Menopause is a time of many changes. While some will last the rest of your life, others will fade as a mere symptom of the fluctuating hormone levels that are characteristic of perimenopause. Once the estrogen levels normalize, the symptoms of menopause should subside. Mood swings are a normal part of menopause, as is mild depressive moods. However, clinical depression is not a symptom of menopause and should be addressed by a professional. Continue reading about the differences between mood swings and depression.
What Are Mood Swings?
Mood swings are sudden shifts in an emotional state that are a result of unbalanced estrogen levels. They are usually temporary and do not interfere with everyday life. Mood swings can be abated in many cases with a little exercise, healthy eating, and sleep. Also, mood swings can be a symptom of depression, not the other way around.
What Is Depression?
Depression is more serious, longer-lasting, and more imposing than mere mood swings. Feelings of depression are common in menopause, but these are usually only temporary. Permanent or chronic feelings of helplessness, uselessness, and negativity may be more than a symptom of unbalanced hormones. Feelings of depression lasting more than two weeks should be reported to a healthcare professional.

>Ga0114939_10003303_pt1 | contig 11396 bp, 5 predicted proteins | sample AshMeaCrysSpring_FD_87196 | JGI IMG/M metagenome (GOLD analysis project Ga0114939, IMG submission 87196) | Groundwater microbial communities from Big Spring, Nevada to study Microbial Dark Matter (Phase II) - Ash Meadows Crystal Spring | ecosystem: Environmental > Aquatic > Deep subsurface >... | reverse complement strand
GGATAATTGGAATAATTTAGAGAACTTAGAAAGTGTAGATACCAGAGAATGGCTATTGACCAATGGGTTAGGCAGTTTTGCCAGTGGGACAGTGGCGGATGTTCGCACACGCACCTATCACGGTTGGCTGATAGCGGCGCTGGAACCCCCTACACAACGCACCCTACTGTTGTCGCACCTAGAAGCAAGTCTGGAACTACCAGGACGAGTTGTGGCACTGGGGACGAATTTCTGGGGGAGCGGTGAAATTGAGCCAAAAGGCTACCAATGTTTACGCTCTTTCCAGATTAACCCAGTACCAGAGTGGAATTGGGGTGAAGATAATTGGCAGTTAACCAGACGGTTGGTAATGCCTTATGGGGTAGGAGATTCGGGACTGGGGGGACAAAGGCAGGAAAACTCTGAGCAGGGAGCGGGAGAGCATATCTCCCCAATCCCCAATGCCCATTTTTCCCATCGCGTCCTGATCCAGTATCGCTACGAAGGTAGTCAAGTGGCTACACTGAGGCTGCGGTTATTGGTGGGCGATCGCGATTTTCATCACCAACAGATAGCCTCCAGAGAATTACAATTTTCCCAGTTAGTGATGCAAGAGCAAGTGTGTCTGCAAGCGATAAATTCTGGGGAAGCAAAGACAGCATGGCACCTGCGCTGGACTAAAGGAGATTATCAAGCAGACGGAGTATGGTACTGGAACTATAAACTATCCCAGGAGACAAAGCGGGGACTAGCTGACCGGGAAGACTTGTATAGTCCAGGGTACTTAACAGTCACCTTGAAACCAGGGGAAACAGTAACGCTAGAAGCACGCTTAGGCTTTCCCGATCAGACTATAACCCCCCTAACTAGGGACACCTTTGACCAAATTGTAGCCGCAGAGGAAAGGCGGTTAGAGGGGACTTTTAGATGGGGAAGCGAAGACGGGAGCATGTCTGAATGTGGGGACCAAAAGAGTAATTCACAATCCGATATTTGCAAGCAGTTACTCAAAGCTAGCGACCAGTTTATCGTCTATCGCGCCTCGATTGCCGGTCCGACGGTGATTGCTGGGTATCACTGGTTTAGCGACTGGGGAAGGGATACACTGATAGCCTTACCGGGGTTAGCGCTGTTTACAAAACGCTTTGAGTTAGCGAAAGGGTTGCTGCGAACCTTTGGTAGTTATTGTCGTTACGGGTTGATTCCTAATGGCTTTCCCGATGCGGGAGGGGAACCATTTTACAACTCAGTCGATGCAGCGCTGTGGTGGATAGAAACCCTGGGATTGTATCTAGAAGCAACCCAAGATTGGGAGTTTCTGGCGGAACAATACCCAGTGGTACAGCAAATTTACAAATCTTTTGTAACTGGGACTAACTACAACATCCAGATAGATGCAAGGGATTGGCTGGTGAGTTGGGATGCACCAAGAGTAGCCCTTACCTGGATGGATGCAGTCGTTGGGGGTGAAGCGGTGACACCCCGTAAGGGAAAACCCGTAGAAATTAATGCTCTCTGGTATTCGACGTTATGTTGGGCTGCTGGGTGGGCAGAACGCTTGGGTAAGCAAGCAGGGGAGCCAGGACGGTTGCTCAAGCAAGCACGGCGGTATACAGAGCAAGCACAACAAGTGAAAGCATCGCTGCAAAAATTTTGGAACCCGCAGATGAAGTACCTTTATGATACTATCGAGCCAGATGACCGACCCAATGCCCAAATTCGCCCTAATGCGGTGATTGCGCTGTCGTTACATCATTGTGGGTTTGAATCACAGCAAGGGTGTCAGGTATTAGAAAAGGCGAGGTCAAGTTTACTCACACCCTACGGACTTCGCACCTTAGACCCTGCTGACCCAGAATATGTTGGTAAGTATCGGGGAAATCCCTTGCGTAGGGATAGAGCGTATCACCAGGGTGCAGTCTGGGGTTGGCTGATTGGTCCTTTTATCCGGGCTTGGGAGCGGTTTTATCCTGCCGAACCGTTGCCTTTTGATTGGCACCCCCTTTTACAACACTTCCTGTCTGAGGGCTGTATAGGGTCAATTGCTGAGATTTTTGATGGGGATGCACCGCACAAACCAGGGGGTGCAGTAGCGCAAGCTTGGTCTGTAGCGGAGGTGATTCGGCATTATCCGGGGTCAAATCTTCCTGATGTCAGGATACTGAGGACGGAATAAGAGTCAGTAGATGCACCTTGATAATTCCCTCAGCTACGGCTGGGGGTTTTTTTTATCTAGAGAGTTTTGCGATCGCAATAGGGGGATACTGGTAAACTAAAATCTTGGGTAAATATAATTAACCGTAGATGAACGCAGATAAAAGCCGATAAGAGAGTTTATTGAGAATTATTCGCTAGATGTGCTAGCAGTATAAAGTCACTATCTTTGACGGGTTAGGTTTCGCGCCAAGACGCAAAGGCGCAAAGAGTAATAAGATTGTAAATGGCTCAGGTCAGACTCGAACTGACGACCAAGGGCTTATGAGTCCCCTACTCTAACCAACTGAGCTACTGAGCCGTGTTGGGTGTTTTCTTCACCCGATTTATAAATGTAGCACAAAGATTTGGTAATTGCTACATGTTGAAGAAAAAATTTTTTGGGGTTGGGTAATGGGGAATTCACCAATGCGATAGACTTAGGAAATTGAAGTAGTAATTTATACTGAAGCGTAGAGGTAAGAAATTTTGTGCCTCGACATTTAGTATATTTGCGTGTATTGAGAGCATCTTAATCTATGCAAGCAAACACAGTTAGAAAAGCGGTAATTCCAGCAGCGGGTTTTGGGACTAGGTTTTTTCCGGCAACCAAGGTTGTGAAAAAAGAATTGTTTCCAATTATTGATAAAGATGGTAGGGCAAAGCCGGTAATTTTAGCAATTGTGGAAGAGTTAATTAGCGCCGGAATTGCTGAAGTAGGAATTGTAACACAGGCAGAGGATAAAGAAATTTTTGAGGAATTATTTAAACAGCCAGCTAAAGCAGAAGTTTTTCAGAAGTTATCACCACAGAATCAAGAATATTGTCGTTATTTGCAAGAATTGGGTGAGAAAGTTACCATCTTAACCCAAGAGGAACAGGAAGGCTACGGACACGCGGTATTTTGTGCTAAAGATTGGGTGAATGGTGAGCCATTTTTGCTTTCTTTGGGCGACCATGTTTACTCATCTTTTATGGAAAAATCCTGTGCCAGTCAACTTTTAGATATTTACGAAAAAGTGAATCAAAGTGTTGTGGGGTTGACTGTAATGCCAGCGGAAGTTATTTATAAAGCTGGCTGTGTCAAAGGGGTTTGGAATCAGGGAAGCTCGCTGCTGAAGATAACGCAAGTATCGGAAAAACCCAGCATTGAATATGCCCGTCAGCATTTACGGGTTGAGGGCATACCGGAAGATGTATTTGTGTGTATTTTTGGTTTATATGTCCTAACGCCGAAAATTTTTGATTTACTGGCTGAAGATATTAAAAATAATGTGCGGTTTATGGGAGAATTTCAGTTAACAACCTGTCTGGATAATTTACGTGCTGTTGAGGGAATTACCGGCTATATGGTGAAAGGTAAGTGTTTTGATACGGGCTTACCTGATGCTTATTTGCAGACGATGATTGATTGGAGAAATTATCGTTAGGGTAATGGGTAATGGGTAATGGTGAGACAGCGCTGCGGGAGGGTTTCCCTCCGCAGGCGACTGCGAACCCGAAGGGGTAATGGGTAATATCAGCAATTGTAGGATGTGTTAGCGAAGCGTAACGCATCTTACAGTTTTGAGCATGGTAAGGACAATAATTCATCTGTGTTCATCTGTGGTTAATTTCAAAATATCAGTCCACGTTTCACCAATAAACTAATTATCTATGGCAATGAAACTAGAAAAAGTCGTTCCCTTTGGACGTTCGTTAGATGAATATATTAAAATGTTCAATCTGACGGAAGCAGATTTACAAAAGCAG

How Do I Know My Depression Is More Than a Symptom of Menopause?
There are certain signs to look out for if you are concerned you or someone you love may be suffering from depression:
- Huge change in appetite; extreme weight gain or loss
- Inability to concentrate
- Problems with sleeping, including sleeping too much
- Absence of energy or interest in activities one once enjoyed, including sex
- Feelings of self-hate and guilt
- Fatigue, helplessness, hopelessness
- Thoughts of death or suicide
If you or your loved one displays several or all of these characteristics, it may be time to visit a professional.
Learn More about the Difference between Mood Swings and Depression
Depression is a serious illness affecting millions of Americans. Though it may not be easy to get rid of, there are many forms of treatment available for those who suffer from depression. While mood swings may be treated with simple lifestyle changes, a person with depression may require more advanced treatment. A doctor may recommend counseling, antidepressants, anti-anxiety medication, or a combination of the three. To learn more about the difference in menopausal mood swings and more serious, clinical depression, click here.